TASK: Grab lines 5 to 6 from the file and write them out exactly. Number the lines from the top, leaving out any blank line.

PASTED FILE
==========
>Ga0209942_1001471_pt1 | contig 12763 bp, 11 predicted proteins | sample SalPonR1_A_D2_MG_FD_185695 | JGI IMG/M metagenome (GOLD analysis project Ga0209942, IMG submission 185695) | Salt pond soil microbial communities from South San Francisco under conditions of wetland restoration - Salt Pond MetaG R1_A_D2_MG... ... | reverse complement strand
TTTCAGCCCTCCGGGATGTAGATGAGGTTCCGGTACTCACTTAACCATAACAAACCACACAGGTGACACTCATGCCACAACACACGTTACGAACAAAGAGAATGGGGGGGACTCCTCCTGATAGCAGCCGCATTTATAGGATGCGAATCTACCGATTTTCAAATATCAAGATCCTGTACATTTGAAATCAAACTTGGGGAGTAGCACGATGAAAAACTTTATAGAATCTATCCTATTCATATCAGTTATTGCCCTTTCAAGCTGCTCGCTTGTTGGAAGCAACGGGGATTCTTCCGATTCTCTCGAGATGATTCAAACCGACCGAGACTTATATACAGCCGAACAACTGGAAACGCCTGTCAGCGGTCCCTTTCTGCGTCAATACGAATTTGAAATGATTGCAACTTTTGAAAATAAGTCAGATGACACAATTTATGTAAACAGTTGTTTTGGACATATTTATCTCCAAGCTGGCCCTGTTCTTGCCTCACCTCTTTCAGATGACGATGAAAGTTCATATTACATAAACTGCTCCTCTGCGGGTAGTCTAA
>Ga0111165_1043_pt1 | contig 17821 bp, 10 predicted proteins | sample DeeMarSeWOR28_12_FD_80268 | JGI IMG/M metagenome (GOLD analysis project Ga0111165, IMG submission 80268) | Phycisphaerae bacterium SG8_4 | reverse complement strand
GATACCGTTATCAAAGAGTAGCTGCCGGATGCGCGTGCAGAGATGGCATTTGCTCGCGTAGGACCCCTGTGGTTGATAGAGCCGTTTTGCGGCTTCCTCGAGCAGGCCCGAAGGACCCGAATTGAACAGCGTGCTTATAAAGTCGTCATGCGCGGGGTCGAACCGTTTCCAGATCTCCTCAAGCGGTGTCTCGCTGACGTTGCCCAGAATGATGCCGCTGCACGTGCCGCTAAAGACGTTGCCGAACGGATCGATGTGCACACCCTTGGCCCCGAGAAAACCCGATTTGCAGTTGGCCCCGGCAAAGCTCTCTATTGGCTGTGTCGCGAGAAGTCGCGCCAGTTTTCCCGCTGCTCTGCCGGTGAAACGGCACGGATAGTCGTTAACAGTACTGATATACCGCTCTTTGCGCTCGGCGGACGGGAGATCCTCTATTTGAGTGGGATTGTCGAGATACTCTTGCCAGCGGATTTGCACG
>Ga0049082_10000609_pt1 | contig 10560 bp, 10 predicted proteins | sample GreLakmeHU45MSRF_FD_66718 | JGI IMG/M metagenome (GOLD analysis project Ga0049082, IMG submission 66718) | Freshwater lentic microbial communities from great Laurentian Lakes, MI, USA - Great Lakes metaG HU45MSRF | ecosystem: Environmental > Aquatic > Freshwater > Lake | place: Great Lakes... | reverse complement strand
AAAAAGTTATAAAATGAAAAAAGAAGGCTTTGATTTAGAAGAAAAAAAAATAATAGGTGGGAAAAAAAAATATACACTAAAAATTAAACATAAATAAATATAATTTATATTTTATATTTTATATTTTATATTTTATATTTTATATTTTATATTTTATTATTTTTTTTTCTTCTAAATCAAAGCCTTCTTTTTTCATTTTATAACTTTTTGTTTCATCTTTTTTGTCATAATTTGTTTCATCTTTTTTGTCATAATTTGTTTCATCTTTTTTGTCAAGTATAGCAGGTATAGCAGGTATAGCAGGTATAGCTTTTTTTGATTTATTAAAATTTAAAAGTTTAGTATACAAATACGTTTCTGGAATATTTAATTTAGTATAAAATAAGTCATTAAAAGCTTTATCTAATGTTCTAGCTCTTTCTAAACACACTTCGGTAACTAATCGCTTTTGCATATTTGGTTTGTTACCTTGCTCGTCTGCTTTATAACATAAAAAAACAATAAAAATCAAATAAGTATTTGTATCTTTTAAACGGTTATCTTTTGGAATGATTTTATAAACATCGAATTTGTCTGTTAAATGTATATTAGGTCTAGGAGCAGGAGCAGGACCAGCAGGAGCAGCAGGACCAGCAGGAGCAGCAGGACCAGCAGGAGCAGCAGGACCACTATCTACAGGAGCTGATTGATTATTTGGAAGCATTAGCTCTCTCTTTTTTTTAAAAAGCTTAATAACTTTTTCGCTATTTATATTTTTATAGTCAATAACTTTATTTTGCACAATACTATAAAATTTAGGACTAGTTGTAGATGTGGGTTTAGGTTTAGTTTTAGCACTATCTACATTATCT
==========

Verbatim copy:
>Ga0049082_10000609_pt1 | contig 10560 bp, 10 predicted proteins | sample GreLakmeHU45MSRF_FD_66718 | JGI IMG/M metagenome (GOLD analysis project Ga0049082, IMG submission 66718) | Freshwater lentic microbial communities from great Laurentian Lakes, MI, USA - Great Lakes metaG HU45MSRF | ecosystem: Environmental > Aquatic > Freshwater > Lake | place: Great Lakes... | reverse complement strand
AAAAAGTTATAAAATGAAAAAAGAAGGCTTTGATTTAGAAGAAAAAAAAATAATAGGTGGGAAAAAAAAATATACACTAAAAATTAAACATAAATAAATATAATTTATATTTTATATTTTATATTTTATATTTTATATTTTATATTTTATATTTTATTATTTTTTTTTCTTCTAAATCAAAGCCTTCTTTTTTCATTTTATAACTTTTTGTTTCATCTTTTTTGTCATAATTTGTTTCATCTTTTTTGTCATAATTTGTTTCATCTTTTTTGTCAAGTATAGCAGGTATAGCAGGTATAGCAGGTATAGCTTTTTTTGATTTATTAAAATTTAAAAGTTTAGTATACAAATACGTTTCTGGAATATTTAATTTAGTATAAAATAAGTCATTAAAAGCTTTATCTAATGTTCTAGCTCTTTCTAAACACACTTCGGTAACTAATCGCTTTTGCATATTTGGTTTGTTACCTTGCTCGTCTGCTTTATAACATAAAAAAACAATAAAAATCAAATAAGTATTTGTATCTTTTAAACGGTTATCTTTTGGAATGATTTTATAAACATCGAATTTGTCTGTTAAATGTATATTAGGTCTAGGAGCAGGAGCAGGACCAGCAGGAGCAGCAGGACCAGCAGGAGCAGCAGGACCAGCAGGAGCAGCAGGACCACTATCTACAGGAGCTGATTGATTATTTGGAAGCATTAGCTCTCTCTTTTTTTTAAAAAGCTTAATAACTTTTTCGCTATTTATATTTTTATAGTCAATAACTTTATTTTGCACAATACTATAAAATTTAGGACTAGTTGTAGATGTGGGTTTAGGTTTAGTTTTAGCACTATCTACATTATCT